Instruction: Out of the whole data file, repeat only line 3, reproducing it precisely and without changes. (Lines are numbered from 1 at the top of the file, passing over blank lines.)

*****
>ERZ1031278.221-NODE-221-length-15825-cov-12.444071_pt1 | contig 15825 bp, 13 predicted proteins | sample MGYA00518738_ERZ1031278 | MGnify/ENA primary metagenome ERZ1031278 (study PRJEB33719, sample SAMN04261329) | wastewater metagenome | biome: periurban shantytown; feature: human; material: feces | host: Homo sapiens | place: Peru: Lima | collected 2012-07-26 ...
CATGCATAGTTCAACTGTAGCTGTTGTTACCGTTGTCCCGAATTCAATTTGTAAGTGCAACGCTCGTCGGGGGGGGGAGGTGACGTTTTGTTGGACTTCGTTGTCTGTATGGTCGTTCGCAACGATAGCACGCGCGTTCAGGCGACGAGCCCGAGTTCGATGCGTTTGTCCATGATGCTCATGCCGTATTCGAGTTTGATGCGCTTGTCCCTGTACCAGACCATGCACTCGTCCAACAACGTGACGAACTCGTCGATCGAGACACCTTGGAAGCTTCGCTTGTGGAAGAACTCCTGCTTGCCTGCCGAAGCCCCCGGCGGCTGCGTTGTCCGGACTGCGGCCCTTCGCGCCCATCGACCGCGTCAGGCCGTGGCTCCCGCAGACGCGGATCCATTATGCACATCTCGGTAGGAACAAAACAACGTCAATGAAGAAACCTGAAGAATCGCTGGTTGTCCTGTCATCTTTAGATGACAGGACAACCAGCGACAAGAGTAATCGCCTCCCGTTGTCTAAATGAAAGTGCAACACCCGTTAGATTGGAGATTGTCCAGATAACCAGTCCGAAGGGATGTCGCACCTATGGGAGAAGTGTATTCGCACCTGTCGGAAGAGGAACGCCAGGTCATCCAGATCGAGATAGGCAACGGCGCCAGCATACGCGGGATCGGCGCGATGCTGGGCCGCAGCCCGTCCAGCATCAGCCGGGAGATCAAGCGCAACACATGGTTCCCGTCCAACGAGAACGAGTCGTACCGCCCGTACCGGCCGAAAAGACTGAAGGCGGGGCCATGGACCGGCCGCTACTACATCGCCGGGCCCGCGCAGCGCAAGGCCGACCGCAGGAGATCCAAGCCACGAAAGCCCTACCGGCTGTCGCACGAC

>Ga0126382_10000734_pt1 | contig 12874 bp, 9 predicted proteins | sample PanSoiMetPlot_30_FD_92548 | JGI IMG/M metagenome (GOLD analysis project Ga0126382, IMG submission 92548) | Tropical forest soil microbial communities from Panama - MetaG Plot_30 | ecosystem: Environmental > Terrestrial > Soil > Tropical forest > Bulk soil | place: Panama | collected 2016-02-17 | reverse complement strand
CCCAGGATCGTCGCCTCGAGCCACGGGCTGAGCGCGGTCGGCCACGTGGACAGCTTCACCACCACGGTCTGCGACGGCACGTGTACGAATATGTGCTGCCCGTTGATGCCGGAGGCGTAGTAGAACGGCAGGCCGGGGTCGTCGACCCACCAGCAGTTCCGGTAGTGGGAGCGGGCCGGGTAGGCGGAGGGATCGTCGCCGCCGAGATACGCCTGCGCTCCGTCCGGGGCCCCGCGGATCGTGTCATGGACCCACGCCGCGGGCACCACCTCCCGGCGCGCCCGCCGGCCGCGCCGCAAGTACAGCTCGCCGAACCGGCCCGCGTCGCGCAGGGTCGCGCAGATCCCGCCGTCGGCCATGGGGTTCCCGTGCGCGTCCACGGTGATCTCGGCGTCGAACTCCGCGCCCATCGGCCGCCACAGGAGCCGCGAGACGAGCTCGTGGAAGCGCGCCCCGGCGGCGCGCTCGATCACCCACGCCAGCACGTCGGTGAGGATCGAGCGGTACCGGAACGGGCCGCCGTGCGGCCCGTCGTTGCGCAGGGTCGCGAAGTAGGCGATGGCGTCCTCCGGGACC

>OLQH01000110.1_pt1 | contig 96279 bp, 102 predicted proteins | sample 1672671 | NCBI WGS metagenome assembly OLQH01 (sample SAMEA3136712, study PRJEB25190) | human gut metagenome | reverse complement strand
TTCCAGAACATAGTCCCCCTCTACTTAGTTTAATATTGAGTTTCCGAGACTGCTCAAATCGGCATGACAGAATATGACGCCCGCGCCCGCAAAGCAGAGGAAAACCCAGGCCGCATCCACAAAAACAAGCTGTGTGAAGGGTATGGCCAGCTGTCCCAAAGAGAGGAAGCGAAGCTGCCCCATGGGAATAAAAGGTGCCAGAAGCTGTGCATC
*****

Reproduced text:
>Ga0126382_10000734_pt1 | contig 12874 bp, 9 predicted proteins | sample PanSoiMetPlot_30_FD_92548 | JGI IMG/M metagenome (GOLD analysis project Ga0126382, IMG submission 92548) | Tropical forest soil microbial communities from Panama - MetaG Plot_30 | ecosystem: Environmental > Terrestrial > Soil > Tropical forest > Bulk soil | place: Panama | collected 2016-02-17 | reverse complement strand